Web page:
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Home Septic Systems Windham ME

Onsite wastewater treatment systems in Windham collect, treat and release about 4 billion gallons of treated effluent per day from an estimated 26 million homes, businesses and recreational facilities nationwide, according to the U.S. Census Bureau. These systems, defined by the EPA as those serving fewer than 20 people, include treatment units for both individual buildings and small clusters of buildings connected to a common treatment system. In homes with these systems, a lot depends on the individual homeowner.

The Steinert Co. Inc.
(888) 348-3119
64 Tandberg Trail
Windham, ME
LeClairs Plumbing and Heating
(207) 642-6662
221 Milt Brown Rd
Standish, ME

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Ryan's Plumbing
(207) 239-8987
178 Brentwood St
Portland, ME
Larry's Plumbing & Heating Inc
(207) 727-5005
23 Green Rdg Dr
Buxton, ME

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Briggs & Son Plumbing Heating & Pump Service
P.O. Box 181
Hollis Center, ME

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The Steinert Co. Inc.
(888) 348-3119
64 Tandberg Trail
Windham, ME
Rick's Plumbing Svc
(207) 856-2625
346 New Portland Rd
Gorham, ME

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66 Portland St
Portland, ME

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Tupper Construction
(207) 353-8365
190 Pinkham Brook Rd
Durham, ME

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Lincoln Plumbing & Heating
(207) 331-3654
286 Stanhope Mill Rd
Lincoln, ME
Monday 12:00 AM - 12:00 AM
Tuesday 12:00 AM - 12:00 AM
Wednesday 12:00 AM - 12:00 AM
Thursday 12:00 AM - 12:00 AM
Friday 12:00 AM - 12:00 AM
Saturday 12:00 AM - 12:00 AM
Sunday 12:00 AM - 12:00 AM
Commercial Plumbing, Emergency Plumbing Service, Plumbers, Remodel Plumbing, Residential Plumbing, Sewers & Drains, Sump Pumps, Water Heaters, Water Lines/Pipe Work

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Home Septic Systems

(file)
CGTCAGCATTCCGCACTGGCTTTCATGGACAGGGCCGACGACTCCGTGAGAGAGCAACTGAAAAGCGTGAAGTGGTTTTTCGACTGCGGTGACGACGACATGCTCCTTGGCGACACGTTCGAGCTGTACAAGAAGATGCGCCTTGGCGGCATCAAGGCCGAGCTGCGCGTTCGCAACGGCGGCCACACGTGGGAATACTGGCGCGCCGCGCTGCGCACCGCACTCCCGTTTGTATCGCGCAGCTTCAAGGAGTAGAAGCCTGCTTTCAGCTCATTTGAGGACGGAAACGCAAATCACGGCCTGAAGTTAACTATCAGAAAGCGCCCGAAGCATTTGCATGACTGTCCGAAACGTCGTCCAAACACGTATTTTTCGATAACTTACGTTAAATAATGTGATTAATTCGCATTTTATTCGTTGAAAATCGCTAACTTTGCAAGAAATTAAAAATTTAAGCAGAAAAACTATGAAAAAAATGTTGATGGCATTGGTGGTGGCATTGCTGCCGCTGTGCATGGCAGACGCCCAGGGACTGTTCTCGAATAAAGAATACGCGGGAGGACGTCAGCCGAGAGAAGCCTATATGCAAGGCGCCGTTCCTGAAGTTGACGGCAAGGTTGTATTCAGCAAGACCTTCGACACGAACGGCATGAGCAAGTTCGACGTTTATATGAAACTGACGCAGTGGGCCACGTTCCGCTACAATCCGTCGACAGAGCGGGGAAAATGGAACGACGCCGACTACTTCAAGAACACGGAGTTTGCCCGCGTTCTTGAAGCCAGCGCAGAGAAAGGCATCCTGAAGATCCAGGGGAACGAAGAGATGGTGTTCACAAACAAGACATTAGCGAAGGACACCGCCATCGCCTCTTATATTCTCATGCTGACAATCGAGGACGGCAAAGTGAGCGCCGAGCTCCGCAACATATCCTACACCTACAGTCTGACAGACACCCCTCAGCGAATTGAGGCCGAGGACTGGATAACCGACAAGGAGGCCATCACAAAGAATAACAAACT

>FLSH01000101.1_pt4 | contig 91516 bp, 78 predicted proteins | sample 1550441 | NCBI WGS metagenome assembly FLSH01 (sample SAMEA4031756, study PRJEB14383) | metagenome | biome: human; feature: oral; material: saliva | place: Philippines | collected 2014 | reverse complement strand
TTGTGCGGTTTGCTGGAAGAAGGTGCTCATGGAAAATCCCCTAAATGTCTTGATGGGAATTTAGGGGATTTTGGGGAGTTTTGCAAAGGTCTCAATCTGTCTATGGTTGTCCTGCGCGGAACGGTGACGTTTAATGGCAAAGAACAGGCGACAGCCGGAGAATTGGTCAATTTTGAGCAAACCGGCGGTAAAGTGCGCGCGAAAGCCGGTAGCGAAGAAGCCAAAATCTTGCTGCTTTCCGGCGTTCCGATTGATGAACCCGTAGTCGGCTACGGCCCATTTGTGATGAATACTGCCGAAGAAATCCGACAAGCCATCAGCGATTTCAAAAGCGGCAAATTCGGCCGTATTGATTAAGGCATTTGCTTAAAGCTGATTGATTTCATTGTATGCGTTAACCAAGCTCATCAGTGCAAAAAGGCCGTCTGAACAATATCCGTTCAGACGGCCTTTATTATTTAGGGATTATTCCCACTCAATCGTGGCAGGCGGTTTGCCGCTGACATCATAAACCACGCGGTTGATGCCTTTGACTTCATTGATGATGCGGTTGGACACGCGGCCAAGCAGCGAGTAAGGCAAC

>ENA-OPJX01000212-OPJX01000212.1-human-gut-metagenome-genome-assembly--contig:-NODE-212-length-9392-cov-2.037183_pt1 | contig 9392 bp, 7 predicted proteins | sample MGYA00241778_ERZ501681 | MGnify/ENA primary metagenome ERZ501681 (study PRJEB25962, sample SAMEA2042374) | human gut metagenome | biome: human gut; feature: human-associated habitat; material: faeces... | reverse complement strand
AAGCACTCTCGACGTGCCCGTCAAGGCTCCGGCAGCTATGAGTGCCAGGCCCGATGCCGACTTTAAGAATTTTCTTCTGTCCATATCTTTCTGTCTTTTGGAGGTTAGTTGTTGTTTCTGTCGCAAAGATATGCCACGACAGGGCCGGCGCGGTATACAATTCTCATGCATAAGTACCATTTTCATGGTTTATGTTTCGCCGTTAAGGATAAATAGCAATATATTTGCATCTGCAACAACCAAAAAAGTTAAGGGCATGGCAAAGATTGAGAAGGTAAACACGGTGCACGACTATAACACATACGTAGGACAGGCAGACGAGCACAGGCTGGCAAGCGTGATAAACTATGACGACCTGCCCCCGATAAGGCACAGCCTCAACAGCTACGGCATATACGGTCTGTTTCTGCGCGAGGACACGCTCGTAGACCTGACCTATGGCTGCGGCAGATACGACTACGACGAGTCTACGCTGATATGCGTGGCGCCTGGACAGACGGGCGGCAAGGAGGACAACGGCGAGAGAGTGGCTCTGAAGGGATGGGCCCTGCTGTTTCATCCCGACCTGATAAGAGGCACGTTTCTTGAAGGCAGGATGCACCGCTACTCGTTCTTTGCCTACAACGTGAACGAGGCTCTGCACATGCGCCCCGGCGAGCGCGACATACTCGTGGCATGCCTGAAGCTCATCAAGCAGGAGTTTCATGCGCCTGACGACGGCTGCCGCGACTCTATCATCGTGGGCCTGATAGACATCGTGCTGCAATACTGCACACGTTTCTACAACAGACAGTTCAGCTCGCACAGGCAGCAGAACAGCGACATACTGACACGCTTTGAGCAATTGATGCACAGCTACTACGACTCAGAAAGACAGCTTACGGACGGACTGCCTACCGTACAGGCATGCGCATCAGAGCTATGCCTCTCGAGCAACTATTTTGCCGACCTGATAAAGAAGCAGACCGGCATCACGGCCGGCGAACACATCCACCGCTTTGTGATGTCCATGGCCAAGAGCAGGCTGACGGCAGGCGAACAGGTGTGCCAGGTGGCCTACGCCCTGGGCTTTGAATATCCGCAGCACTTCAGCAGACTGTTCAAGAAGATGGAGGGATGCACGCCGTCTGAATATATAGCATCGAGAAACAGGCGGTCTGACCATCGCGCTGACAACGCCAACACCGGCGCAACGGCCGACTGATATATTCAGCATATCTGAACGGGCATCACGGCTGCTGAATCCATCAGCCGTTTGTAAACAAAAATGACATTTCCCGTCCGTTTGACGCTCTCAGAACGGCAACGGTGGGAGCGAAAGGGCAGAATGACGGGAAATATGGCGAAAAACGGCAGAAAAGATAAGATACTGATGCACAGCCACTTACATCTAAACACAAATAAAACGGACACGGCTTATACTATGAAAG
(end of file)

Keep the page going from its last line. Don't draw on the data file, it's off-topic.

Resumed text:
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Some people don't like to read about septic tanks, their problems and available alternatives. Their septic motto might be, "out of sight, out of mind." But if and when the time comes that their system needs fixing or fails outright, you can bet they'd want to know what the experts have to say about maintenance and alternative treatment systems. Septic tanks and alternative systems may not be pleasant subjects, but they are necessary and important to prevent contamination of the environment. These systems play a part in maintaining quality water supplies for the population in general, not just the homeowners with septic systems. At least a quarter of the homes in the United States are not connected to city sewers, according to the National Small Flows Clearinghouse, a nonprofit organization that receives funding from the U.S. Environmental Protection Agency. The figure can be as high as 40 percent in some parts of the country. (See the map on page 46.) And those houses are not just in rural areas. For instance, there are many onsite septic systems in areas just outside the beltway road system around Washington, D.C. But without proper maintenance, these systems can malfunction, potentially causing environmental and public health problems, and lowering property values. When a septic system fails, raw wastewater can pond on individual properties, exposing children, adults and pets to life-threatening pathogens, according to the NSFC. This situation, combined with the fact that many thousands of homes in rural America do not possess any available means of sewage treatment, results in raw sewage from individual homes running into drainage ditches, drinking-water wells, and local streams, lakes and rivers. In coastal areas, untreated wastewater destroys fisheries and contaminates recreational areas. Alternative onsite wastewater systems, which deal with failures of septic tanks, are important because problems with septic tanks are not just going to dry up and fly away. The EPA says public health and environmental protection officials now acknowledge that onsite systems are not just temporary installations that will be replaced eventually by centralized sewage treatment services, but they are permanent approaches to treating wastewater for release and reuse in the environment. Recognition of the impacts of onsite systems on ground-water and surface-water quality (e.g., nitrate and bacteria contamination, nutrient inputs to surface waters) has increased interest in optimizing the systems' performances, the EPA states. Onsite wastewater treatment systems collect, treat and release about 4 billion gallons of treated effluent per day from an estimated 26 million homes, businesses and recreational facilities nationwide, according to the U.S. Census Bureau. These systems, defined by the EPA as those serving fewer than 20 people, include treatment units for both individual buildings and small clusters of buildings connected to a common treatment system. In homes with these systems, a lot depends on the individual homeowner. Unlike municipal sewer systems, where a local government agency oversees the treatment, the homeowner or a small group of homeowners must manage septic systems. Neglect of this maintenance can lead to a bad situation and big bills to fix the problem, in addition to potential public health problems. Although some onsite wastewater management programs have functioned successfully in the past, problems persist, the EPA indicates. Most current state and local onsite regulatory programs focus on permitting and installation. Few programs address onsite system operations and maintenance. This can result in failures that lead to unnecessary costs and public health risks. Using onsite wastewater treatment systems can affect new construction as well as existing houses. These systems allow homes to be constructed on otherwise unused infill lots in neighborhoods with central wastewater systems that are already beyond their capacity. With an eye toward the affect on new construction and remodeling, the National Association of Home Builders Research Center is working with Anne Arundel County in Maryland. They are trying to find the best and most cost-effective aerobic treatment system to improve the performance of standard septic tanks. Monitoring and evaluation will focus on the aerobic systems that Rich Piluk, of the Anne Arundel County Health Department, has been testing. These systems consist of an aerobic retrofit of conventional concrete septic tanks. Plastic media is used for microbial growth in the aerobic chamber. The second chamber is aerated with an air-injection device. The systems, which are completely underground, appear to be a cost-effective method for modifying septic-tank systems, according to the NAHB Research Center. Aerobic tanks, which are not accepted by all local governments, can cost two to three times a standard septic tank, although this varies based on design, location, size, installation and maintenance requirements. The Research Center says savings can be realized if the drainfield is reduced or eliminated, or if its life is prolonged. For further information, contact the ToolBase hotline, a technical information service of the Research Center, funded by private industry and the U.S. Department of Housing and Urban Development through the Partnership for Advancing Technology in Housing. Call 800-898-2842 or visit Aerobic tanks are one alternative on a short list of acceptable methods mentioned by the NSFC. But Ed Winant, an engineer with the organization, says the first alternative is a shallow trench 6 to 12 inches deep. He says this arrangement is not much different than the more common 3-foot trench to go with a septic tank in ground that will allow that much digging. The difference is that any backed-up effluent is closer to the surface. He says there are no more costs than with a drainfield with a septic tank. "But you may not get as much reliability" with the shallow trench. A second alternative is a low-pressure pipe (LPP). LPP systems are composed of a septic tank or aerobic unit, a dosing chamber and small-diameter distribution piping with small perforations. Partially clarified effluent is forced through the pipes at specific pumping sequences (unusually one to two times a day). This timing allows breaks between doses for the soil to aerate (or rest) and absorb the wastewater. In this system, the tank can cost about $400 to $600 and the pump about $200, according to Winant. The electrical cost for running the pump could be $2 to $3 a month. Also, he says the system needs servicing on a yearly basis at a cost of about $1,000. A third alternative is a mound system, which is often put on sites where there is a slope up to 25 percent - but not in flood plains, drainage ways or depressions, unless flood protection is provided. The mound is a raised drainfield composed of sandfill on top of a gravel-filled bed and a network of small-diameter pipes. Wastewater is pretreated in a septic tank and then fed by gravity to a pump chamber, where the effluent is dosed to the mound. The mound design overcomes site restrictions, such as slowly permeable soil, shallow permeable soil over creviced or porous bedrock, and permeable soil with high water tables. A key factor for this system is the cost, at about $10,000. The other problem is many people complain that the mound is ugly even if it is landscaped, according to Winant. A fourth alternative is an aerobic treatment unit (ATU), which Winant says can cost between $4,000 and $6,000. An ATU is a mechanical system that treats wastewater using natural processes that require oxygen. The system consists of a pretreatment step, an aeration compartment and a final settling chamber prior to discharge from the unit. ATUs normally provide better treatment of wastewater than septic tanks, Winant indicates. But they are subject to upsets under sudden heavy loads, if flow into the system is intermittent or when the system is neglected. Winant says the problem is maintenance, because studies show that many people do not perform the necessary maintenance every six to 12 months, which can cost several hundred dollars. A fifth alternative, the evapotranspiration system, is used mostly in the U.S. Southwest. These systems, which are about 6 to 12 inches deep, use the combined effects of evaporation from soil and transpiration from plants to dispose of wastewater effluent. The effluent flows from the pretreatment unit to a sand bed underlaid with an impermeable liner. Vegetation above the sand bed wicks up the moisture through their roots, eventually transpirating the excess through their leaves. Moisture that migrates to the soil surface evaporates into the atmosphere. A longer list of alternatives goes beyond these common techniques. The NSFC has a poster with 23 alternative systems, and Winant says the five systems mentioned in here are the most common and effective technologies. But different conditions on a local site may require one of the other systems. So the NSFC ( helps communities and individuals find the most suitable means of collecting, treating and disposing of wastewater for their locale. As a nonprofit organization, the NSFC says it provides objective information about onsite wastewater collection and treatment systems for communities of less than 10,000 people. Winant says the NSFC is the only national resource of its type dealing with small-community wastewater infrastructure. Further information is included in the updated EPA edition of its Onsite Wastewater Treatment Systems Manual, which has extensive information about various technologies. Rod Frederick, one of the authors of the manual, says, "I would not pick any particular system, because all the systems mentioned in the manual are valid in certain situations." You can order a free copy by sending a request to: USEPA/NSCEP, P.O. Box 42419, Cincinnati, OH 45242-9198, or call 800-490-9198 and indicate public EPA/625/R-00/008, February 2002. A Minnesota official agreed with Winant that individual state or regional perspectives and conditions can be different. For instance, Ken Olson of the Onsite Sewage Treatment Program at the University of Minnesota Extension Service ( says people in his state do not think of the mound system as an alternative "because we have been using it for so long. That is just one thing I would caution people about - to show the differences in sites all over the country." Olson says one key point to remember is that all onsite systems are pretty much soil-based systems, and there are thousands of different soils across the country. Climate is also a major issue, with arid areas in the Southwest requiring different types of systems than those in parts of the country with more rainfall, or in places like Minnesota, where the ground is frozen half the year. He adds, "I would not pretend to tell people in Georgia how to solve their sewage disposal problems. People must depend on qualified professionals who know how to deal with local conditions." He added that those conditions include different sewage treatment standards in different states. The one common factor for all types of systems in all parts of the country, Olson emphasizes, is maintenance. Septic systems, when properly designed, installed, operated and maintained, provide effective treatment of household sewage. "Unfortunately, because the septic system is buried "out of sight' in the backyard, it often becomes "out of mind.' Would you buy a car, then never change the oil until the engine starts knocking or seizes up? Of course not. So why would you buy a septic system for $3,000 to $10,000 and then never take care of it?" Dan McLeister is a freelance writer based in Carol Stream, Ill.